Many of us inherit our politics and our religion. For that reason, both require examination and re-evaluation from time to time. It can be difficult to accept that familial and tribal loyalties may, if not subject to discernment, become barriers to truth, fidelity and justice.
Without in any way wanting to mitigate the horror, grief and shock of the murders in Paris, I am growing weary of the disingenuity of so many in the media disclaiming the potentially violent power of the pen and the image.
On 10-11 April 2015, Christians will gather in Waterloo for Open Church, a conference on ‘The church, sexuality, mission and the future’. It will be held against a background of increasing debate in evangelical circles on sexual ethics.
Christians and other small communities in the Middle East and North Africa face an uncertain and sometimes dangerous situation in which fear is understandable, acknowledges Dr Harry Hagopian. But there is still good reason to resist being overly gripped by insularity and despair, to question the agenda of hierarchs, and to try to respond positively to the grassroots change that will continue to sweep the region over the coming year and beyond.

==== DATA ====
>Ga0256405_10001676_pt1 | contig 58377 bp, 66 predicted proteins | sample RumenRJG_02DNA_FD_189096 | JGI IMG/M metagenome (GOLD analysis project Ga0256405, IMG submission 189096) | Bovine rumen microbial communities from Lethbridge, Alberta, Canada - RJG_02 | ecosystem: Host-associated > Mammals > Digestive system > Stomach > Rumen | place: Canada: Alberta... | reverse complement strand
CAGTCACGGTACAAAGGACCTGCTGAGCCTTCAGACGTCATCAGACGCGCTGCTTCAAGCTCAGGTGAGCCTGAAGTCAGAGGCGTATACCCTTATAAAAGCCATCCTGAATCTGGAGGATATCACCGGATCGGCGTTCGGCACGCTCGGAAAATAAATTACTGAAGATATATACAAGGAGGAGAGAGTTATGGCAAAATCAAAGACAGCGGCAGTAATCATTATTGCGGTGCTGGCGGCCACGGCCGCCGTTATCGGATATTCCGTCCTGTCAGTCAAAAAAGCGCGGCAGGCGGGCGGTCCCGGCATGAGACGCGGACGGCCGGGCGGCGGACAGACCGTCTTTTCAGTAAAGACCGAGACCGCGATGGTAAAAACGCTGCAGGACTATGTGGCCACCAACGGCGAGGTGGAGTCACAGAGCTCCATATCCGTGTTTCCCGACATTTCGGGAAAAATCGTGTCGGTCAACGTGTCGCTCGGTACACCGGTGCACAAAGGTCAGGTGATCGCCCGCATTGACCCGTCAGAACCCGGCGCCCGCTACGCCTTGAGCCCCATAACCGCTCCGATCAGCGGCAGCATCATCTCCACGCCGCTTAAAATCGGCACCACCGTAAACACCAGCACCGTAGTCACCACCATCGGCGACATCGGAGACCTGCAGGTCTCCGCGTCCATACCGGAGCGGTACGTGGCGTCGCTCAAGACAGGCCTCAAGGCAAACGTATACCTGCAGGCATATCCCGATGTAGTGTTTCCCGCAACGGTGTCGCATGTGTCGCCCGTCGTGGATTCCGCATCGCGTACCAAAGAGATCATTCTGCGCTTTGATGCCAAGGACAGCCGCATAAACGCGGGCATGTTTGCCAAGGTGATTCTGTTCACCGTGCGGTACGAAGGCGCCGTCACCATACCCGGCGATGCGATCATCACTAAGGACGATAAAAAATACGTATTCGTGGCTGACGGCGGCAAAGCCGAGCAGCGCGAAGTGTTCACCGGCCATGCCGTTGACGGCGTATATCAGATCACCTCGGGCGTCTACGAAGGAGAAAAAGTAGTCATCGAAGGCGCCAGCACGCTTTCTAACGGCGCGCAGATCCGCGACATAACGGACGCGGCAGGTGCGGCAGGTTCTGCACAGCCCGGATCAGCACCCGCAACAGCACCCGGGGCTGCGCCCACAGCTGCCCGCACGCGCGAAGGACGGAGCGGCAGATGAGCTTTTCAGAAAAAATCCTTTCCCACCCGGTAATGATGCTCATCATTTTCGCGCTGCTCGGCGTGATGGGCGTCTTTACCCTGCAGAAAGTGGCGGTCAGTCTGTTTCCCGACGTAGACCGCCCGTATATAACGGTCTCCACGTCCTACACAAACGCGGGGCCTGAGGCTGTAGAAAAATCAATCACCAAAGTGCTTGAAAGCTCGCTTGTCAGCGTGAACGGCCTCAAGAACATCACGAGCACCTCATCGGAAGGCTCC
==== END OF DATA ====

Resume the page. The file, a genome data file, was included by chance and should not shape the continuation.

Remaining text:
For the first time in northern Nigeria, a Muslim state governor has accepted an invitation to a church revival programme during which he called for unity and peaceful co-existence between the country's Christians and Muslims.
US National Council of Churches' General Secretary Michael Kinnamon has welcomed a call by World Council of Churches chief the Rev Dr Samuel Kobia "to quell the violence" against the hard-pressed Christian minority in Iraq.
Anglican Bishop of Reading, Stephen Cottrell, welcomed trainee ministers to services of lamentation at the Atomic Weapons Establishment at Aldermaston on Friday - the place where Trident warheads are made for British military submarines.